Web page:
Tuesday, April 12, 2011

iTunes, U Fail

iTunes U I've never spent much time on iTunes U, partly because I've been disgusted at conferences listening to universities crowing over it as a marketing channel, but mostly because whenever I've tried to find useful content there, I've only come up with dusty old public lectures ("Next slide please" - audio only), and never found an efficient way of finding the high quality content which I'm sure is there (in small pockets hidden in all the badly recorded lecture cruft).

Yesterday afternoon, I was spending some quality time with OeRBITAL, so I tried again. With the same result. Academically, iTunes U is a mess, with no useful filtering mechanisms. It's part of Apple's failure of social (Ping, anyone? I thought not) that the crowdsourced recommendations ("Noteworthy", Top Downloads") don't work with the granularity needed for an academic to find the best content for a particular course or subject. However, the iTunes U Power Search turns up lots of content. Unfortunately, that is when the problems begin rather than end. The quality of the material is highly variable. For the most part, it is recordings of public lectures, often with a large dose of marketing which makes most of it effectively unusable for educational purposes. Beyond that, almost none of the material on iTunes U carries any licensing information (MIT Open Courseware being the notable exception, but that's not great for biology), rendering it inoperable as an OER.

Whose fault is it?

Well it's not Apple's fault, they're just running a business (which isn't education). It is the fault of the academics and of the institutions they work for, greedily turning a potentially useful education tool into a marketing channel, and failing to add simple licensing information metadata (or better still, flag the licence status clearly on the iTunes channel). In some cases, this is a simple technical failure. In other cases, it is a result of the don't ask, don't tell approach through which academics have to publish such grey content - although that should not apply to iTunes U since these are institutional channels.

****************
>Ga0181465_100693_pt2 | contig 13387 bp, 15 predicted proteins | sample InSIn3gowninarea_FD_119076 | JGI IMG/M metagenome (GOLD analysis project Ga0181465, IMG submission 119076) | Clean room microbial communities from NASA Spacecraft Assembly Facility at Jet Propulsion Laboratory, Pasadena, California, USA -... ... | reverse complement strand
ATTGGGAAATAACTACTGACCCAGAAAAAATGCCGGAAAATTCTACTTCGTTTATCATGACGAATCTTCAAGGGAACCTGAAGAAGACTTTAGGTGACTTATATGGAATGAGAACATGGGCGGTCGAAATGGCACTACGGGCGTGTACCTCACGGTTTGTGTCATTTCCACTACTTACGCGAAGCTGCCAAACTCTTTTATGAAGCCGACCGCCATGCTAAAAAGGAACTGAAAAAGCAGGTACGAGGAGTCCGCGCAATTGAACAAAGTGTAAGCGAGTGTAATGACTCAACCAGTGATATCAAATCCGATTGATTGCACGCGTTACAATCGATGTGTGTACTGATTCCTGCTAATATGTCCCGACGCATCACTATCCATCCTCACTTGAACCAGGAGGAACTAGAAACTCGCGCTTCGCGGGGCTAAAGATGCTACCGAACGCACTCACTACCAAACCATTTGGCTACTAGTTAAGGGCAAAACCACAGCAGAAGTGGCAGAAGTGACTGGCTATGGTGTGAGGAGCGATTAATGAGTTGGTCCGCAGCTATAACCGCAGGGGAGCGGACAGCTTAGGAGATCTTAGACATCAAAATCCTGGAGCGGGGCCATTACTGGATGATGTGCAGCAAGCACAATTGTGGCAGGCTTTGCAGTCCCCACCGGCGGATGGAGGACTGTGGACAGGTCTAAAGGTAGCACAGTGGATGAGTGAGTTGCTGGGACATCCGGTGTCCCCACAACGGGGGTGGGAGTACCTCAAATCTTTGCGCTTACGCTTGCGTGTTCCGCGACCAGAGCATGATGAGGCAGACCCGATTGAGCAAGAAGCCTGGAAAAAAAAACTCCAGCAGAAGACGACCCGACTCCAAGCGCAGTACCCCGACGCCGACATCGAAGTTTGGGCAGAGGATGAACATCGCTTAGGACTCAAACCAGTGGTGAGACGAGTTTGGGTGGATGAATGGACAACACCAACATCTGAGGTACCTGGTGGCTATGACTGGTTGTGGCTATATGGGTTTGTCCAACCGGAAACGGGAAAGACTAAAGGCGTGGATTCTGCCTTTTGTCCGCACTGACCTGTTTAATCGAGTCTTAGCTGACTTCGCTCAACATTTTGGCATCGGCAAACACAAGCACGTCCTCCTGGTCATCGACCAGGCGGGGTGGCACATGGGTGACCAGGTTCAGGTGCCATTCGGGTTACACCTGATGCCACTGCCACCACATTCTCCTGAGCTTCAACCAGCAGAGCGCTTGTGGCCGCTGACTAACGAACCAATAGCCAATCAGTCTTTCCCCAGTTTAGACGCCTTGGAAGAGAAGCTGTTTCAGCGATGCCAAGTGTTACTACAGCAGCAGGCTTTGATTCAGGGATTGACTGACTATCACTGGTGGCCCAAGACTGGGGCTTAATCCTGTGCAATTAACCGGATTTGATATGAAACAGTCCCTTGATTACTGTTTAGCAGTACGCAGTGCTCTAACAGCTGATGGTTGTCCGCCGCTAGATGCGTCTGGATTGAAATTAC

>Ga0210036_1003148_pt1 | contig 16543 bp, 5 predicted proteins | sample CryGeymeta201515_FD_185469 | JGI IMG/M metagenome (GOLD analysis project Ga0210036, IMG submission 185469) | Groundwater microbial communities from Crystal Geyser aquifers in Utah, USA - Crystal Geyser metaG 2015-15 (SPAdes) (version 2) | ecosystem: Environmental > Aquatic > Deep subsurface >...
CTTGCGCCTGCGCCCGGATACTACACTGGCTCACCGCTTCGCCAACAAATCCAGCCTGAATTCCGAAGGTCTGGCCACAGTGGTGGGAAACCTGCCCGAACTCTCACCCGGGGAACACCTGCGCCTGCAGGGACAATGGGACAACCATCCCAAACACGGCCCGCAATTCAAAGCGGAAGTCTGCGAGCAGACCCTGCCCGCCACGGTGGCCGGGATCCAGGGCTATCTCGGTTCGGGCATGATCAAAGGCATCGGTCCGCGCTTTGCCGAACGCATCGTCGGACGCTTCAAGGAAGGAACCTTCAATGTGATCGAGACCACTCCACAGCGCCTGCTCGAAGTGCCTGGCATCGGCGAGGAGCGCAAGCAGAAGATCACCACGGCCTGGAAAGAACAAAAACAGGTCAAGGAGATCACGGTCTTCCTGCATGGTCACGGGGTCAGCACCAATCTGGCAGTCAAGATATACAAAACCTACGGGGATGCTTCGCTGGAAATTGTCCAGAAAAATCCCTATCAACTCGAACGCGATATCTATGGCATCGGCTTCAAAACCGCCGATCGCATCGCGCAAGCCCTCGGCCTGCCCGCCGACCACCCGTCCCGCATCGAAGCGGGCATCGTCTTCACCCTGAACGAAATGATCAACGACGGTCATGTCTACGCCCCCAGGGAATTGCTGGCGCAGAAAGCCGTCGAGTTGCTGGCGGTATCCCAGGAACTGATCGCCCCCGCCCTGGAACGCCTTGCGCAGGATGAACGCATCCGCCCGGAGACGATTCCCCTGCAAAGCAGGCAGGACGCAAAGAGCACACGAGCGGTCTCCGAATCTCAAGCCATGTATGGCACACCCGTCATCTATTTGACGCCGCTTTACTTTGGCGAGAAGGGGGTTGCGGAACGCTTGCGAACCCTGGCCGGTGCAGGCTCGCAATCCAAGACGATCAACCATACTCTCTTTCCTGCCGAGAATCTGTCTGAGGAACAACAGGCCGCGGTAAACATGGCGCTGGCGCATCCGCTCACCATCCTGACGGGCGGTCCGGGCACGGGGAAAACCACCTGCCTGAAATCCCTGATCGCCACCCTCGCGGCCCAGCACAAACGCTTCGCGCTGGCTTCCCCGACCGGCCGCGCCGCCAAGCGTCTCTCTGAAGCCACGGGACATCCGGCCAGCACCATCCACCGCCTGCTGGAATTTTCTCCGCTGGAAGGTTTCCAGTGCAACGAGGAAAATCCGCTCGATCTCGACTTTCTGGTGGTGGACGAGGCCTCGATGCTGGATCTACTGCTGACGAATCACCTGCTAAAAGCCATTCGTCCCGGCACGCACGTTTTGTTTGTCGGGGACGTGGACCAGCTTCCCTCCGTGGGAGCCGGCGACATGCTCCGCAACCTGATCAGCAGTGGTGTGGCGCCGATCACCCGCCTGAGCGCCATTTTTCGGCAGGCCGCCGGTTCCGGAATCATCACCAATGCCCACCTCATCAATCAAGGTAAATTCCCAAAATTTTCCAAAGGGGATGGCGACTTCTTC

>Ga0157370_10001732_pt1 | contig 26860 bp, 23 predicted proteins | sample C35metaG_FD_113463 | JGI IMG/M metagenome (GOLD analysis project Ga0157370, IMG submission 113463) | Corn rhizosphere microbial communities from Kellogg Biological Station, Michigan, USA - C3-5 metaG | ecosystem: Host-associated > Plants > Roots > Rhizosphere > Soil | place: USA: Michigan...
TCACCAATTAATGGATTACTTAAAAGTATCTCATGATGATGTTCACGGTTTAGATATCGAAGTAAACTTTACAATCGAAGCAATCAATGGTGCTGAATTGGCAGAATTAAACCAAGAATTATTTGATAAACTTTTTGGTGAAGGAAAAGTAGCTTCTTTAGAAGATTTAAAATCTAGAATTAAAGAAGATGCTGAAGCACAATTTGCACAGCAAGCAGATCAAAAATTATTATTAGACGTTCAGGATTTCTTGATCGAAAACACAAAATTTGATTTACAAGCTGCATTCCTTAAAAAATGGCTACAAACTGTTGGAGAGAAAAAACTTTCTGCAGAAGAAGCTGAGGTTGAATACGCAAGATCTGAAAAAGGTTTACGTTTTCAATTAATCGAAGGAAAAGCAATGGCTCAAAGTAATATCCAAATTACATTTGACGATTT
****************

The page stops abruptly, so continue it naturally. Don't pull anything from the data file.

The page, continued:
So much for iTunes U. At least I've still got Jorum to look forward to ;-)


  1. Hi Alan,

    Indeed, copyright is a pretty big issue with iTunes U. One place that does it really well is Oxford. If you go to the Oxford site in iTunes U, look down the right hand side, you see Featured Collections -- Creative Commons. Click on that, and you've got loads of great Oxford stuff, CC-branded.

  2. the only iTunes I've really liked is Teachers TV, but then these are people experienced in making TV programmes, so it's unsurprising that they construct their vodcasts well. Haven't checked on their licencing. Agree that the search on there is hopeless :-(

  3. @Simon - The little biology I've been able to find from Oxford in iTunes U is C not CC, so no use to me. The main pointing I'm making is that there isn't a good screening method for CC content on iTunes U ("Power Search" fails miserably at this).